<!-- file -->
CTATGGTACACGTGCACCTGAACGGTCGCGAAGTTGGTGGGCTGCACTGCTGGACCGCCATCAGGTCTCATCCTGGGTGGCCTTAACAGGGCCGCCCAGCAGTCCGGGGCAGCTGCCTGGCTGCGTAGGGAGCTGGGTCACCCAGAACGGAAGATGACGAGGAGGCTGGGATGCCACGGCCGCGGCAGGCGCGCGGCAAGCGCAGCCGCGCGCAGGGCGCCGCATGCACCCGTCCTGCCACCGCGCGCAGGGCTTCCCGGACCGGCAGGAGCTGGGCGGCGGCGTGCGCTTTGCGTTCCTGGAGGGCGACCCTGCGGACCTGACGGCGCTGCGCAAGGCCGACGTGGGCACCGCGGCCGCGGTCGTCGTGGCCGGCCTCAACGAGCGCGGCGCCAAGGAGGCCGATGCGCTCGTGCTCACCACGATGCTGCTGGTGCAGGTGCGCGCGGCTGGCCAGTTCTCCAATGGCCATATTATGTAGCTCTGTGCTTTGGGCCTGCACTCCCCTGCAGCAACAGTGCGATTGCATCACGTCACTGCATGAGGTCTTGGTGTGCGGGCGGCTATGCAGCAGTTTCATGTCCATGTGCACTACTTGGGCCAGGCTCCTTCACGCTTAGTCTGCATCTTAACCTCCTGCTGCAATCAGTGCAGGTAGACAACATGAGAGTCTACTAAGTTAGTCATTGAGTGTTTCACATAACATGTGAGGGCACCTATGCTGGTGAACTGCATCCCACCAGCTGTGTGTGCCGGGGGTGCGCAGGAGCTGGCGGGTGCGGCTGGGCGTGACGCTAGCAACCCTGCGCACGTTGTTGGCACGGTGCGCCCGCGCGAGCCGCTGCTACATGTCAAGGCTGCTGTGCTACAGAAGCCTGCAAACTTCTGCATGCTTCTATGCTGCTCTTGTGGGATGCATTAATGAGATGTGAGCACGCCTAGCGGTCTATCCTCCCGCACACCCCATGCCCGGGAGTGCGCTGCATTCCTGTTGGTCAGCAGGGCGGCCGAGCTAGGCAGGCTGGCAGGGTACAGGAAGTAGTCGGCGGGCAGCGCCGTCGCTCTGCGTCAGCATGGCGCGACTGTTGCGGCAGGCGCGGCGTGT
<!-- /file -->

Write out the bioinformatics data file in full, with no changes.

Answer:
CTATGGTACACGTGCACCTGAACGGTCGCGAAGTTGGTGGGCTGCACTGCTGGACCGCCATCAGGTCTCATCCTGGGTGGCCTTAACAGGGCCGCCCAGCAGTCCGGGGCAGCTGCCTGGCTGCGTAGGGAGCTGGGTCACCCAGAACGGAAGATGACGAGGAGGCTGGGATGCCACGGCCGCGGCAGGCGCGCGGCAAGCGCAGCCGCGCGCAGGGCGCCGCATGCACCCGTCCTGCCACCGCGCGCAGGGCTTCCCGGACCGGCAGGAGCTGGGCGGCGGCGTGCGCTTTGCGTTCCTGGAGGGCGACCCTGCGGACCTGACGGCGCTGCGCAAGGCCGACGTGGGCACCGCGGCCGCGGTCGTCGTGGCCGGCCTCAACGAGCGCGGCGCCAAGGAGGCCGATGCGCTCGTGCTCACCACGATGCTGCTGGTGCAGGTGCGCGCGGCTGGCCAGTTCTCCAATGGCCATATTATGTAGCTCTGTGCTTTGGGCCTGCACTCCCCTGCAGCAACAGTGCGATTGCATCACGTCACTGCATGAGGTCTTGGTGTGCGGGCGGCTATGCAGCAGTTTCATGTCCATGTGCACTACTTGGGCCAGGCTCCTTCACGCTTAGTCTGCATCTTAACCTCCTGCTGCAATCAGTGCAGGTAGACAACATGAGAGTCTACTAAGTTAGTCATTGAGTGTTTCACATAACATGTGAGGGCACCTATGCTGGTGAACTGCATCCCACCAGCTGTGTGTGCCGGGGGTGCGCAGGAGCTGGCGGGTGCGGCTGGGCGTGACGCTAGCAACCCTGCGCACGTTGTTGGCACGGTGCGCCCGCGCGAGCCGCTGCTACATGTCAAGGCTGCTGTGCTACAGAAGCCTGCAAACTTCTGCATGCTTCTATGCTGCTCTTGTGGGATGCATTAATGAGATGTGAGCACGCCTAGCGGTCTATCCTCCCGCACACCCCATGCCCGGGAGTGCGCTGCATTCCTGTTGGTCAGCAGGGCGGCCGAGCTAGGCAGGCTGGCAGGGTACAGGAAGTAGTCGGCGGGCAGCGCCGTCGCTCTGCGTCAGCATGGCGCGACTGTTGCGGCAGGCGCGGCGTGT